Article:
Image credit: Brett Morrison/Flickr
The dual-monitor setup is an enticing way to make it look like you’re extra-productive. Multiple monitors just scream power user. Practically, however, the set-up can be more of a hindrance than a help. What if using a single display allowed you to improve your focus and get even more work accomplished?
That’s what developer Cory House discovered after he got rid of his second monitor. Initially, House experimented with LG’s 86cm widescreen display, but found its width encouraged the time-wasting habit of repeatedly fiddling with window sizes to fit multiple apps on a single screen. He settled on a 61cm 4K monitor combined with virtual desktop functionality, eliminating the need to constantly shift his attention from one side of the screen to another.
While he still has the same windows open, the virtual desktop eliminates the annoyance of looking at multiple monitors. “The far left virtual desktop is always my browser, the one to the right is my editor,” wrote House. “So I treat virtual desktops like physical screens that reliably present the same content.” Virtual desktops make it easy to keep apps and accounts separate, and Windows 10 users can customise their virtual desktop experience with a bit of software.
The simplification of his workspace helped him get work done even when he wasn’t in his office. Since he pared his screen number down to one, House was able to rely on the same window arrangement and virtual desktop function on his laptop.
It isn’t surprising that reducing the number of monitors can help you get more work done. After all, use of multiple monitors enables multitasking, which can actually reduce your productivity.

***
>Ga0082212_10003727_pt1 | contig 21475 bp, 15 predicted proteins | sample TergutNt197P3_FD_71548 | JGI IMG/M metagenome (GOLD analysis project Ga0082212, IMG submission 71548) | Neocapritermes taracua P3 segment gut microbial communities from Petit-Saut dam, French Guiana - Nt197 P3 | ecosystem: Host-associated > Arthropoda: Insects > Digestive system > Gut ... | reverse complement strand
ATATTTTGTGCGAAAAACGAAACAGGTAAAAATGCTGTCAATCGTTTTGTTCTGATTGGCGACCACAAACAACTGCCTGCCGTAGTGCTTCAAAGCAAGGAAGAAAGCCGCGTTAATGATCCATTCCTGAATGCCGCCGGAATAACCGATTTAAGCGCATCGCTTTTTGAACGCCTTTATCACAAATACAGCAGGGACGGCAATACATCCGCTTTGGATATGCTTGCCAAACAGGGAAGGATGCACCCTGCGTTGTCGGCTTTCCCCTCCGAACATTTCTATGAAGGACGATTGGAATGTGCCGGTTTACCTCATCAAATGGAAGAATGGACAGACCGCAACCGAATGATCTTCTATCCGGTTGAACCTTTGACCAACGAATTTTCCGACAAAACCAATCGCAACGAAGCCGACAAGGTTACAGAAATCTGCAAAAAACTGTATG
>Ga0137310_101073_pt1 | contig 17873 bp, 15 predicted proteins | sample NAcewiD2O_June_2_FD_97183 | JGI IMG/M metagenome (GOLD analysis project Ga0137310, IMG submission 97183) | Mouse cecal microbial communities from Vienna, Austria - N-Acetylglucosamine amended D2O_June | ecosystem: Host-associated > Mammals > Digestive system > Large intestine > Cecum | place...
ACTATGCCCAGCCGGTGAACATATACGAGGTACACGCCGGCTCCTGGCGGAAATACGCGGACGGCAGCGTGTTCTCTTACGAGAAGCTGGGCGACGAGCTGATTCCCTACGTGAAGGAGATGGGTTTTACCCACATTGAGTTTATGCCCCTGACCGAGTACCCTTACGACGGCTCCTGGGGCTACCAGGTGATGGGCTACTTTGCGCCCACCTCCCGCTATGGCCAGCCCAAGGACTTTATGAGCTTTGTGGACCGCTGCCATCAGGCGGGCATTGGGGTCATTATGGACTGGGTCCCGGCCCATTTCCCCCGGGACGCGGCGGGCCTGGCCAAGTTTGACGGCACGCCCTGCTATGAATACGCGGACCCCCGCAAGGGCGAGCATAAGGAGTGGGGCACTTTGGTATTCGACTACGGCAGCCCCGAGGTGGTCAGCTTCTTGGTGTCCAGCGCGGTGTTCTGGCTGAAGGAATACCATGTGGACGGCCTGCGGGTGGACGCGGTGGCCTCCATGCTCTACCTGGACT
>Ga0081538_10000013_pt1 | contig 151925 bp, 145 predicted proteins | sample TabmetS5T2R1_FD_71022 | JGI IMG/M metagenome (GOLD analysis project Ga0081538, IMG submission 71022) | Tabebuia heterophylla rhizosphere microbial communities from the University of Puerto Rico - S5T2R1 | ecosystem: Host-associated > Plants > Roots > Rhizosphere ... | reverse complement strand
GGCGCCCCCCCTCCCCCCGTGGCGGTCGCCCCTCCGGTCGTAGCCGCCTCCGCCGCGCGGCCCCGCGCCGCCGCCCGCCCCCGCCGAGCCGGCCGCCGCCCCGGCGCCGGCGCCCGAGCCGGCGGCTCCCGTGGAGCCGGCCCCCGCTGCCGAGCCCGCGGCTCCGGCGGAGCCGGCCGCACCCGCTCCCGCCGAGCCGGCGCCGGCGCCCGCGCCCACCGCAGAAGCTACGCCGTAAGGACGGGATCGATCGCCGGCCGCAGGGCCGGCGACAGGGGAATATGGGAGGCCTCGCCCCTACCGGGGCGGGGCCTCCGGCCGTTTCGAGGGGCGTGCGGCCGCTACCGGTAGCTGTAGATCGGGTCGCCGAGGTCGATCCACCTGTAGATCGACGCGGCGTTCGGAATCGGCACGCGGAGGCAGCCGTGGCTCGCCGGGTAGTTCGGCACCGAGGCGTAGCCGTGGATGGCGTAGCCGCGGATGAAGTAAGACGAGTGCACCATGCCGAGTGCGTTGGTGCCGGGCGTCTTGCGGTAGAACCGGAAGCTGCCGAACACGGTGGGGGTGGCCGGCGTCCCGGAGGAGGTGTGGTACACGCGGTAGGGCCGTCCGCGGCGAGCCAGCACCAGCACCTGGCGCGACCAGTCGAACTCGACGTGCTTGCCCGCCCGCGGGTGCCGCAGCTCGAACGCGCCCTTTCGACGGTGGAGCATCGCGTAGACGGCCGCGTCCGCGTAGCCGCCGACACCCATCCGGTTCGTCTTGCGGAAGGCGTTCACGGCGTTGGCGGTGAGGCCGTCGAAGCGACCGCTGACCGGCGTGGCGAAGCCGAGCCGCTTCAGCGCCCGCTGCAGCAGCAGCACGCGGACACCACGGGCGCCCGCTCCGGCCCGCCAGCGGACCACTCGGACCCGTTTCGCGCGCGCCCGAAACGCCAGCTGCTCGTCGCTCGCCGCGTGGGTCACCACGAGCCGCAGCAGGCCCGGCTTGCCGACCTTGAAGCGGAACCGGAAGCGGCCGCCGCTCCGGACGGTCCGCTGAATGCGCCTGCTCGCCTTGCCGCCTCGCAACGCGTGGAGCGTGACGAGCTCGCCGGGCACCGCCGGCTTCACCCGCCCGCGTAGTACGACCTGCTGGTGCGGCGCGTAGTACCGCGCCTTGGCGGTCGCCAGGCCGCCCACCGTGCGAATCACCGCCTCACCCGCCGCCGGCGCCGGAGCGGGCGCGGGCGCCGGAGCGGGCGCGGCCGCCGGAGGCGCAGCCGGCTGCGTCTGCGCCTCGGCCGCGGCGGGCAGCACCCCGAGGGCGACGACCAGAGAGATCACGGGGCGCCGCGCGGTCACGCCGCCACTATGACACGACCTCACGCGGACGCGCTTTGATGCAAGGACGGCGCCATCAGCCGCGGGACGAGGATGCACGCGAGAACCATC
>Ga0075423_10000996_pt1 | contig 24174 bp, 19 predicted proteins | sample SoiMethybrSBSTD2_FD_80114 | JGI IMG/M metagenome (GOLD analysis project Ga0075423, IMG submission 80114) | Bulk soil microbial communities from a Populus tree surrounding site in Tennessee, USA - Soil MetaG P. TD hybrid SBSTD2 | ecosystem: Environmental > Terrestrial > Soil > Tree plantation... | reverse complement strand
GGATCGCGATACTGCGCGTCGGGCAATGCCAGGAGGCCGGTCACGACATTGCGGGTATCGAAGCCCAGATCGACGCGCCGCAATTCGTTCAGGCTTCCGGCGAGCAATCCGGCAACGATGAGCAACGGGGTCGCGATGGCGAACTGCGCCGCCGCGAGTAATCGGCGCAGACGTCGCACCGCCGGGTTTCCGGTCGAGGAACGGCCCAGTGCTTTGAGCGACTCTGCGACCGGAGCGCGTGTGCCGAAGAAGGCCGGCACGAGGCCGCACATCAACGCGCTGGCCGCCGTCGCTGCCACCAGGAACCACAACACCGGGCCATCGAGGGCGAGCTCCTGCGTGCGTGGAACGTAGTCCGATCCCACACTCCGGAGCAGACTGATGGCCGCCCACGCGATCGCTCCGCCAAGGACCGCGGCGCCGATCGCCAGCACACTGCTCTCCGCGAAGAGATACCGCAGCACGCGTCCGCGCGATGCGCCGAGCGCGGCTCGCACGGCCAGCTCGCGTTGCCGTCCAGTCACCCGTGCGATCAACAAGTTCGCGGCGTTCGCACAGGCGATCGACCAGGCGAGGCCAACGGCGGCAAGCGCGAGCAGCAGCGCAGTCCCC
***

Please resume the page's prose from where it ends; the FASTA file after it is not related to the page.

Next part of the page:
Consider the negative effects multitasking has on the brain, like decreased functional memory, or increased time needed when switching between tasks. The very idea of “multitasking” is erroneous: in reality you’re simply switching focus from activity to activity, an action shown to decrease your ability to discard irrelevant information.
Dividing your attention and focus by multitasking can make you more distracted, and hinder your ability to perform well at any one task. Studies claiming increases in productivity due to a multi-monitor setup aren’t always legitimate, especially considering the ones funded by companies like Dell and NEC, who both manufacture desktop monitors. It doesn’t mean you have to ditch your monitor and start working on screens the size of iPads, but paring down your workspace to one display could prove more beneficial than having a command center at your disposal.
Why I Stopped Using Multiple Monitors [Hackernoon]
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